Thriving as a small or midsize hospital: 6 CEOs weigh in

Small to midsize hospitals must constantly work to establish a delicate balance between offering valuable services and care to their communities without raising expenses.

In a panel at the Becker's Hospital Review 5th Annual CEO + CFO Roundtable on Nov. 8 in Chicago, six healthcare CEOs shared advice on how to maintain successful small and midsize hospitals.

Panelists included: Alex Rintoul, CEO of The Medical Center at Elizabeth Place in Dayton, Ohio; Larry Schroeder, CEO of Sauk Prairie Healthcare in Prairie Du Sac, Wis.; Emmett Schuster, president and CEO of Gibson General Hospital in Princeton, Ind.; Maria Ryan, PhD, CEO of Cottage Hospital in Woodsville, N.H.; and Chris Grottenthaler, founder and CEO of True Health Diagnostics in Frisco, Texas.

Here are the top soundbites from their discussion, lightly edited for clarity.

Valuable strategies to thrive in today's healthcare climate:

 

Mr. Schuster said, "Every health system, whether large or small, has to be responsive to the community. If we're trying to provide something that they don’t want, they'll let you know. No matter how hard your board beats on you to make it happen, it won't work. You need to listen to your customers, not just the internal boss."

 

Mr. Schroeder highlighted the importance of focusing on patient satisfaction. "We're still very much wedded to fee-for-service business, but we'll take any quality incentive that people put before us and we will achieve it. We stress the importance of patient engagement and satisfaction to everyone who works at our organization."

 

Dr. Ryan said "The worst thing that can happen in a critical access hospital is that your expenses keep going up. You need to be nimble and partner with other organizations for their services to meet the needs of your community. For example, there's a tertiary care hospital 45 minutes away from my hospital — I partner with them for radiologists."

 

Mr. Grottenthalersaid, "The small to midsize hospitals that are the most successful are the ones sticking their necks out and trying to bring new services to the system. I think if you stand still, you're going to die. You need to continue that innovation."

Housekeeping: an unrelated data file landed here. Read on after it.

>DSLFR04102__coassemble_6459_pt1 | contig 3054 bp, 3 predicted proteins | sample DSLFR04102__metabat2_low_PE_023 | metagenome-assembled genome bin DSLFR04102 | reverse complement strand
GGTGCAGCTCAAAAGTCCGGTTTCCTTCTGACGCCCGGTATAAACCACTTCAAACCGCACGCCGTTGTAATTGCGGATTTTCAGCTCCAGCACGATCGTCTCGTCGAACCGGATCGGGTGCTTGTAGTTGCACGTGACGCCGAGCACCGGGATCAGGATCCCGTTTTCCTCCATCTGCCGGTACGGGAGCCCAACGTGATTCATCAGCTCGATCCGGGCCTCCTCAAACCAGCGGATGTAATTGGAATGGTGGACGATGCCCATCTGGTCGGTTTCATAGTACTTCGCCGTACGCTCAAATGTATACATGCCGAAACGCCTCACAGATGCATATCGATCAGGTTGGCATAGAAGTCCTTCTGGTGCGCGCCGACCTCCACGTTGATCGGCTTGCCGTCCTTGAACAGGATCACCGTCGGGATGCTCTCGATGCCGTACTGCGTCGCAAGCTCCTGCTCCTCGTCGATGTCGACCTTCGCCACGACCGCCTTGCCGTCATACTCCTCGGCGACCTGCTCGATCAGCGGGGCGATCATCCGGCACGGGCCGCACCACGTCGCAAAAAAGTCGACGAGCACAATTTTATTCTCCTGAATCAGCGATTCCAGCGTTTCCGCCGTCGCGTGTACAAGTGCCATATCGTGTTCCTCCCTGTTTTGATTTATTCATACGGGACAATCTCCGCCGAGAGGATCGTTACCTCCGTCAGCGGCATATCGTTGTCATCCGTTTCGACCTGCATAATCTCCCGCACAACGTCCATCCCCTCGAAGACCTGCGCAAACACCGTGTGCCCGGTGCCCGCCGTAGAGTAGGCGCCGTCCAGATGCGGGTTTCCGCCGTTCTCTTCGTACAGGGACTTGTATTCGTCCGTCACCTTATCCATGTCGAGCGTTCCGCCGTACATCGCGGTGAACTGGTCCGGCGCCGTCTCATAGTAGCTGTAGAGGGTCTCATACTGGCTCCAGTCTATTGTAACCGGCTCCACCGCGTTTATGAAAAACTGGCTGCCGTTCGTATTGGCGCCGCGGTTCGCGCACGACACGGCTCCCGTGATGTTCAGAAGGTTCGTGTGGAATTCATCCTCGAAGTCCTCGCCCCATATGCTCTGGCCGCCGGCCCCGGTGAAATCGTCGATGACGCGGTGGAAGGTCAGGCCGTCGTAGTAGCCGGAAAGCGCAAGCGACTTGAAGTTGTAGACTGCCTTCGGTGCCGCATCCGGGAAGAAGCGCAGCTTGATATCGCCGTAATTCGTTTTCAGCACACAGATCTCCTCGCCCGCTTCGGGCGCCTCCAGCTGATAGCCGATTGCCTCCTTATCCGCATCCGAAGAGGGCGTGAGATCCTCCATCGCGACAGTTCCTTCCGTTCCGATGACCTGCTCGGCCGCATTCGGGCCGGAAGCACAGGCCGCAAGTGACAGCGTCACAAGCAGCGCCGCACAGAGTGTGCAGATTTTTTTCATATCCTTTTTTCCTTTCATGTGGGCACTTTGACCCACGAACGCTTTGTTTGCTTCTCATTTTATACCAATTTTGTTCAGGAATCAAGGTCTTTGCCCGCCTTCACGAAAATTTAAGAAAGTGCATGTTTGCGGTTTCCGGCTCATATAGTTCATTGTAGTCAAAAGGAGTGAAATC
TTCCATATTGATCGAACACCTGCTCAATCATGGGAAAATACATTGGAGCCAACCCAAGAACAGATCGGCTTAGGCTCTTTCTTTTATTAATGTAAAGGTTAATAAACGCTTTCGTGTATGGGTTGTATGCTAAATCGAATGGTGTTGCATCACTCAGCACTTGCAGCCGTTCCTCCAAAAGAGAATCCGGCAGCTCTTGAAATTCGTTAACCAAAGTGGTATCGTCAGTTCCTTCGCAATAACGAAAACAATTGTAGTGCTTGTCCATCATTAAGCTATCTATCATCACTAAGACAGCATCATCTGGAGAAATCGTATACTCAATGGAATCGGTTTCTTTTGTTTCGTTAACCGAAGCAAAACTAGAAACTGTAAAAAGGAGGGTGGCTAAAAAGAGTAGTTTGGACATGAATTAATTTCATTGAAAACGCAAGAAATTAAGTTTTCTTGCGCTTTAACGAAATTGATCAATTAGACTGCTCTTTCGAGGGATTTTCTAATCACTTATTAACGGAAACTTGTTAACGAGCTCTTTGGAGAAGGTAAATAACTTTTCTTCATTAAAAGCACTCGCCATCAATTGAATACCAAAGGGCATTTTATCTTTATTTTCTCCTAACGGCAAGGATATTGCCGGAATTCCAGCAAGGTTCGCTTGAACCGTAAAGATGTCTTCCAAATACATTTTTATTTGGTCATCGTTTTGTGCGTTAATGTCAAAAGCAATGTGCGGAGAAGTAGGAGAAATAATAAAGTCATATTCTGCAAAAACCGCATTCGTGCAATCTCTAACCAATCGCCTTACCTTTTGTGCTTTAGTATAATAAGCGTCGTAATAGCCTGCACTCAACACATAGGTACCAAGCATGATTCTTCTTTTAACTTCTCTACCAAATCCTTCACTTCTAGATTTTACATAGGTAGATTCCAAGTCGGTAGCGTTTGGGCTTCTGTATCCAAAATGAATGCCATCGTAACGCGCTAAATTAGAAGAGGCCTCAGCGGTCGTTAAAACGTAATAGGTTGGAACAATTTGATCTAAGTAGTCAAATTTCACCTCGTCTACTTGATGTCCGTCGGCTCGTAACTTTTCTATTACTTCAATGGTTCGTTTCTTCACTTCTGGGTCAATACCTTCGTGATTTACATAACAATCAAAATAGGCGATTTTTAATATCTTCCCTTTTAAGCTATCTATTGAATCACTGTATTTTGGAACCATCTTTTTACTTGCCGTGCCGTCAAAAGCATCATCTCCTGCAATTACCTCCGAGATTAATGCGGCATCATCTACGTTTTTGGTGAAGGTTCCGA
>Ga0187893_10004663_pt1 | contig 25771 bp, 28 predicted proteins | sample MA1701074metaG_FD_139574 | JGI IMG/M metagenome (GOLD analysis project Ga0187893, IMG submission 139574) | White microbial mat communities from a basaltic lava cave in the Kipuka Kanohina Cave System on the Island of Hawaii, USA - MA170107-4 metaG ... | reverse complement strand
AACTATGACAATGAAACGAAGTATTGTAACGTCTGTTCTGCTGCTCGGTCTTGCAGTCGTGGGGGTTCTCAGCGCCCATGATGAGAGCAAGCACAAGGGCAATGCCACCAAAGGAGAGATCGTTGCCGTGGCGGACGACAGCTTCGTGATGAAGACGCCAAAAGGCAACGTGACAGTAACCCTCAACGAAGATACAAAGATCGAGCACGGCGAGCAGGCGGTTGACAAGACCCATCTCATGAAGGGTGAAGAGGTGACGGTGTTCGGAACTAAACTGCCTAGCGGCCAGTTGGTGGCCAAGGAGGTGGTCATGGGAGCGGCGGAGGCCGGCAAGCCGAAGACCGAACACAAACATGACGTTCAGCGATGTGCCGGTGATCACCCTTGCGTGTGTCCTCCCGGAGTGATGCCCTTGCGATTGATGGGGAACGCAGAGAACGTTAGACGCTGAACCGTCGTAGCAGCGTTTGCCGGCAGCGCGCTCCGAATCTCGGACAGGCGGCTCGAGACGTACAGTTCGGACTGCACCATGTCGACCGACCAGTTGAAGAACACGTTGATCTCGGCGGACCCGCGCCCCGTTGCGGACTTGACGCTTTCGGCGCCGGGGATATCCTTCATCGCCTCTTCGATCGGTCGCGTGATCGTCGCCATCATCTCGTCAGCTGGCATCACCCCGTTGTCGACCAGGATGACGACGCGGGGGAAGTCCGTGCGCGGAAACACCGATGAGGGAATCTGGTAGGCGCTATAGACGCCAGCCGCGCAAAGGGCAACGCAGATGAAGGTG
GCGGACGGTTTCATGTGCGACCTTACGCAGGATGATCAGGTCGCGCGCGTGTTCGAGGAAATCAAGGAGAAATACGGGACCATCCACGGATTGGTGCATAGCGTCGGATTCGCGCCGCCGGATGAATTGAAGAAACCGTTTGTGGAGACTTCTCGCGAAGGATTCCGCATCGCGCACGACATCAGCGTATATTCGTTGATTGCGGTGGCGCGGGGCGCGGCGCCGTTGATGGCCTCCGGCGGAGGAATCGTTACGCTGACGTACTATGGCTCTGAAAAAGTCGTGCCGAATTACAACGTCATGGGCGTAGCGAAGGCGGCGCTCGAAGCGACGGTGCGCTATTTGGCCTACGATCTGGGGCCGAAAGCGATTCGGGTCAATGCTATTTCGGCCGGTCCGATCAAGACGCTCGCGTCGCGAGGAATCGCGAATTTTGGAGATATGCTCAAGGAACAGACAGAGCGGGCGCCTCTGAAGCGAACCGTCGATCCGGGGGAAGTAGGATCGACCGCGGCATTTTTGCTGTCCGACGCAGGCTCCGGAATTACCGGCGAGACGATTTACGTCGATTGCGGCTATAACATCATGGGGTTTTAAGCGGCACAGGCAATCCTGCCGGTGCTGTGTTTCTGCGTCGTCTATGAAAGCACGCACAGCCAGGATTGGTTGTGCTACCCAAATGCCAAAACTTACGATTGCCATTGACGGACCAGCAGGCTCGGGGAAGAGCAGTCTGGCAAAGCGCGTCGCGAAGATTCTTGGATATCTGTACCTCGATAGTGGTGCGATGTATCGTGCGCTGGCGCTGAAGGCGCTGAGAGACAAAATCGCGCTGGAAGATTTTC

Mr. Rintoul said small to midsize hospitals in competitive markets must zero in on a specific niche to excel at. "Our physician-owned hospital is located in a very competitive market. While we started out as a general acute care hospital, we had to get more involved in a particular niche to separate ourselves. Find what you can do well and be the best in that area or market, while also stepping back from the things you can't do well."

The community hospital: a dying model or future of healthcare?

Mr. Schroeder said, "Hospital might be a bit too narrow of a focus. We've changed our identity and the way that we operate to a health system. In the future, I think healthcare will stay local. Patients want to get treatment close to home, close to where there family is. So the definition might change, but I think the proximity issue will stay where it's at."

Mr. Schuster said, "A brick and mortar hospital means expense. More and more the population, millenniums and beyond, are going to be looking for the easiest way to get care. They don't want to come to a hospital if they don't have to. As telemedicine progresses, I think the definition of a community hospital is going to change — Is it truly a hospital, or is it just a healthcare provider?"

Mr. Grottenthalersaid he sees a lot of opportunity for small community hospitals to thrive in the future. "Patients need direct access to care. If they have to travel 30 to 50 miles to a larger health system to get it, then they won't do it. It needs to be provided in the community. I think we'll see continued expansion of localized services, bringing more departments and new services to the community."

Mr. Rintoul said, "It really depends a lot on the workforce dynamics — both on the nursing end and also the physician end. If you are in an area where you have a hard time recruiting physicians or nurses, it's going to be very hard to be a successful small hospital."

Dr. Ryan said, "According to the National Rural Health Association, seventy rural hospitals have closed since 2010 and more than 600 are at risk today. There is legislation out there called Save Rural Hospitals that cites quite a few studies that say people actually get better care in a smaller hospital."

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